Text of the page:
KOOI-Reachforks, Case study

Switching to KOOI-ReachForks saved Isover around 35% on their internal transport costs. Their trucks can now pick up four pallets at once instead of just two. That doesn’t just cut down on the number of trips, it also produces substantial savings on fuel. The new approach fits in seamlessly with their business philosophy.

Any smart builder builds insulation into his house. Preferably with Isover products, if the manufacturer from Etten-Leur (Netherlands)) has anything to do with it. Proper insulation increases comfort in the home as well as benefiting the environment, and of course there are significant energy savings. “So in a way it’s not surprising that we were quick to see the advantages of these reach forks”, says Warehouse & Shipping Manager Roy Brown of Saint-Gobain Isover Benelux. “We started with tests in 2006, and we now have three trucks using this system, with plans for more.”


Forklift trucks are an indispensable element of Isover’s internal logistics. A constant stream of palletised insulation products flows from the various production departments. In roll or sheet form, the dimensions are as diverse as the applications. The weight per pallet fluctuates between 260 and 350 kg. The forklift trucks take the pallets to the correct storage location, indoors or outside. The firm had made a start on rationalising their transport arrangements, fitting their trucks with twin fork adjusters. For longer journeys they used trailers attached to the forklifts. “Of course we were looking for ways to improve things still further”, adds Roy Brown during our tour of their seemingly endless storage facilities. “In discussions with our lift truck supplier Gunco we had explored the possibility of using KOOI-ReachForks on multi load handlers. It would make a big difference if we could carry four pallets at a time instead of two.”


A visit to a company who were already using the KOOI hydraulic telescoping forks brought the decision that much closer. Brown saw for himself how KOOI-ReachForks provide a practical method of doubling fork lengths when required. “We don’t want to be driving around with fixed 2400 mm long forks on the trucks”, he explains. “With no load in place that is downright dangerous. In any case, we don’t have the space for a truck with those dimensions inside the production rooms.” MSE-Forks fabricated the telescopic forks and, working with their dealer in the Netherlands, forklift attachment specialists Griptech BV, supplied a fully-operational multi load handler system. These can be adjusted to any desired width, allowing a single truck unit to pick up one, two or four pallets. The first telescopic forks were taken into use by Isover in 2006 for a period of intensive testing. Roy Brown: “They worked fine, but guiding them in and out of the pallets took some skill. This was mainly down to their thickness and shape. The inner and outer forks weren’t completely flush, so the forks occasionally got stuck under the pallet.”




MSE-Forks have now developed a slimmer version where the forks sit completely flush. Clever design means the outer tubes no longer contact the lower pallet timbers, and getting stuck is a thing of the past. The new units really suit Isover’s truck drivers, who are full of enthusiasm for the changeover. This is partly because they are now driving a different type and brand of lift truck. In place of their usual 2 tonne machines they are now driving Linde’s H35T models. These 3.5 tonne LPG trucks have the additional lifting capacity required to work with four pallets simultaneously. “They are also quieter, more ergonomic, and they are technically a better match for the trailers we pull”, says Brown, indicating one of the new machines. “We couldn’t tow and brake trailers safely with our other trucks with their torque conversion automatic gearboxes. That’s not a problem for the Linde machines with their hydrostatic drive”. Brown has a fixed working method when using the Linde trucks. The drivers never travel forwards with the unloaded forks extended and set wide apart. The palletised loads they carry are fairly high, so in principle all loaded trips travel in reverse. The Linde truck seat can rotate by 20 degrees, making it much more comfortable to drive like this. They also have a raised cab for extra visibility and a flashing light that extends above the height of the top pallet. “Safety is paramount for us”, says Roy Brown in conclusion. “We have intensive activity outside with terminal tractors, and they need to see when there are forklifts about.”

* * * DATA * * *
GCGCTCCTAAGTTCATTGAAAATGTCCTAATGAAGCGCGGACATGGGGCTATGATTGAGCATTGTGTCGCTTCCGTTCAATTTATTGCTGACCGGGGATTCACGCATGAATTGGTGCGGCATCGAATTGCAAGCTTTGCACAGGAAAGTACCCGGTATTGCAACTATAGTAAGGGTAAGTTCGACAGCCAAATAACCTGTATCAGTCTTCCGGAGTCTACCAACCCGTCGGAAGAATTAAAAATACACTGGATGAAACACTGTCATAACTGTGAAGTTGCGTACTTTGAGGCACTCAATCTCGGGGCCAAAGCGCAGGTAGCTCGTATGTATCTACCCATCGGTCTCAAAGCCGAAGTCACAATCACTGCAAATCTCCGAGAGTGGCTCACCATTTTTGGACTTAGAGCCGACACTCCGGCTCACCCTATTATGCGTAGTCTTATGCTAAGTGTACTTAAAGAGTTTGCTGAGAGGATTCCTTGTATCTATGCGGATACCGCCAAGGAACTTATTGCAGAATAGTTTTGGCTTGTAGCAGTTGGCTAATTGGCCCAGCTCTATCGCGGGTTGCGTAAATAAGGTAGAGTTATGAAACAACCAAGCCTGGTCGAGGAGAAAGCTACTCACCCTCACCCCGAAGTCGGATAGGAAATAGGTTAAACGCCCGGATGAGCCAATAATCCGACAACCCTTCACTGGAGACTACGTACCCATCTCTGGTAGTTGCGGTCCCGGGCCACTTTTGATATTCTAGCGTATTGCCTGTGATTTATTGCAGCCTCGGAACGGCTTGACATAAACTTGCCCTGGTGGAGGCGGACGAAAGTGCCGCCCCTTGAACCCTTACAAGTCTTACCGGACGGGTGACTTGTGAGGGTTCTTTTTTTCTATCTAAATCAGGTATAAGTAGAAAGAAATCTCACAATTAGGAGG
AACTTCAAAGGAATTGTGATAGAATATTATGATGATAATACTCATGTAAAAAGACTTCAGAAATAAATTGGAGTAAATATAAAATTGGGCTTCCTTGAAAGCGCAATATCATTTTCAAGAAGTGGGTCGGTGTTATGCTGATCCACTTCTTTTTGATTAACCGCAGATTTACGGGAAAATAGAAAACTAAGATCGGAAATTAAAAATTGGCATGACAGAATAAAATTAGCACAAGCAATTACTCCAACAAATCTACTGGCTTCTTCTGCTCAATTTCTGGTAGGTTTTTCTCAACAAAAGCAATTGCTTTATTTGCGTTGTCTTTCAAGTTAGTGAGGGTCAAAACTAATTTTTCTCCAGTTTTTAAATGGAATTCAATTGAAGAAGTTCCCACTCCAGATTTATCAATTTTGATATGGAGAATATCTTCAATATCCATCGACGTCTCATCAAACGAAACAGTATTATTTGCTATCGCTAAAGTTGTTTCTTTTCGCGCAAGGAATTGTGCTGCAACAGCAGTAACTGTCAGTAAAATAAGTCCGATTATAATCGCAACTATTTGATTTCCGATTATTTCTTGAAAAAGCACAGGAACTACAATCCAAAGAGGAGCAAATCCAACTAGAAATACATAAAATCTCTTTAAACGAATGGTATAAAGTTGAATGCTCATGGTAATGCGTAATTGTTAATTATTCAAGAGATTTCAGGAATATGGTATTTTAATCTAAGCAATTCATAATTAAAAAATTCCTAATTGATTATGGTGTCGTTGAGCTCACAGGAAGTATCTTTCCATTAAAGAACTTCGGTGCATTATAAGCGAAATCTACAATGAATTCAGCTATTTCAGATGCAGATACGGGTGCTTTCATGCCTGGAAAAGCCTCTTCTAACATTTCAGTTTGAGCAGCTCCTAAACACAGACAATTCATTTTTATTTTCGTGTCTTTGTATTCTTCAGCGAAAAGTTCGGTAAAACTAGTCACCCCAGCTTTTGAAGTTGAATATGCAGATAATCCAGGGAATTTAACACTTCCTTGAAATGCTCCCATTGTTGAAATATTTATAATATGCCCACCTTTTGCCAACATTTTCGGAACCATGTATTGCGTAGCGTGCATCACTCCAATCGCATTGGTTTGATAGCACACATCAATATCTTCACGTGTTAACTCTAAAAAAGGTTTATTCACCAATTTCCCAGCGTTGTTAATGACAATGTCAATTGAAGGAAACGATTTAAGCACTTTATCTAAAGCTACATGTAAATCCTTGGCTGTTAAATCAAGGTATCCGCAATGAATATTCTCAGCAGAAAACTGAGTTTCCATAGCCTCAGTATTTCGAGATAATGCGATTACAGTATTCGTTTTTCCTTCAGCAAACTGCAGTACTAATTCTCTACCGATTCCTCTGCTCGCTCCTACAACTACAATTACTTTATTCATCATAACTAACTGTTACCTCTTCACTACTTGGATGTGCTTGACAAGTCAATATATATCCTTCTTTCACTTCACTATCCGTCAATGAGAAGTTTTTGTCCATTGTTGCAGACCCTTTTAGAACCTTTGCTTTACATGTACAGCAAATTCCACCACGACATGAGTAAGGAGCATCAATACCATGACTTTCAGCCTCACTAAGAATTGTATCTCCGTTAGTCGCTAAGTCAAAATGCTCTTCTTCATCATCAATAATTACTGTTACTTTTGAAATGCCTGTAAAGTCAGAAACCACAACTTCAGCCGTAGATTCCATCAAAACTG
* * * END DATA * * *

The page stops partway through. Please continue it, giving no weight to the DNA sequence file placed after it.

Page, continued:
They have also recently started using trailers in a bid to optimalise the efficiency of their internal transport system. Instead of a train of five short trailers each with just two pallets, they now pull two big trailers with the pallets loaded two deep and two wide. It’s a logical step, because the forklift trucks can also pick up and move the loads in this same block format. “Thanks to the double KOOI-ReachForks we can now also load our freight vehicles from one side”, explains Roy Brown, while shift boss Jan van Leijsen demonstrates the loading process. “All our transport operations now go faster than before.”
Of course the 3.5 tonne trucks use more fuel than the lighter 2 tonners. “That’s true, I do need to fill up more often”, says one of the experienced drivers. “The difference is about 15%, because we also need more energy for the hydraulic telescoping forks. But we can shift 30 to 40% more product, so we save a lot of fuel in the end. And don’t forget that means less vehicle movements in total, so less chance of damage. We also need fewer trucks and fewer drivers. So the plans are already in place for a further expansion of the system.”







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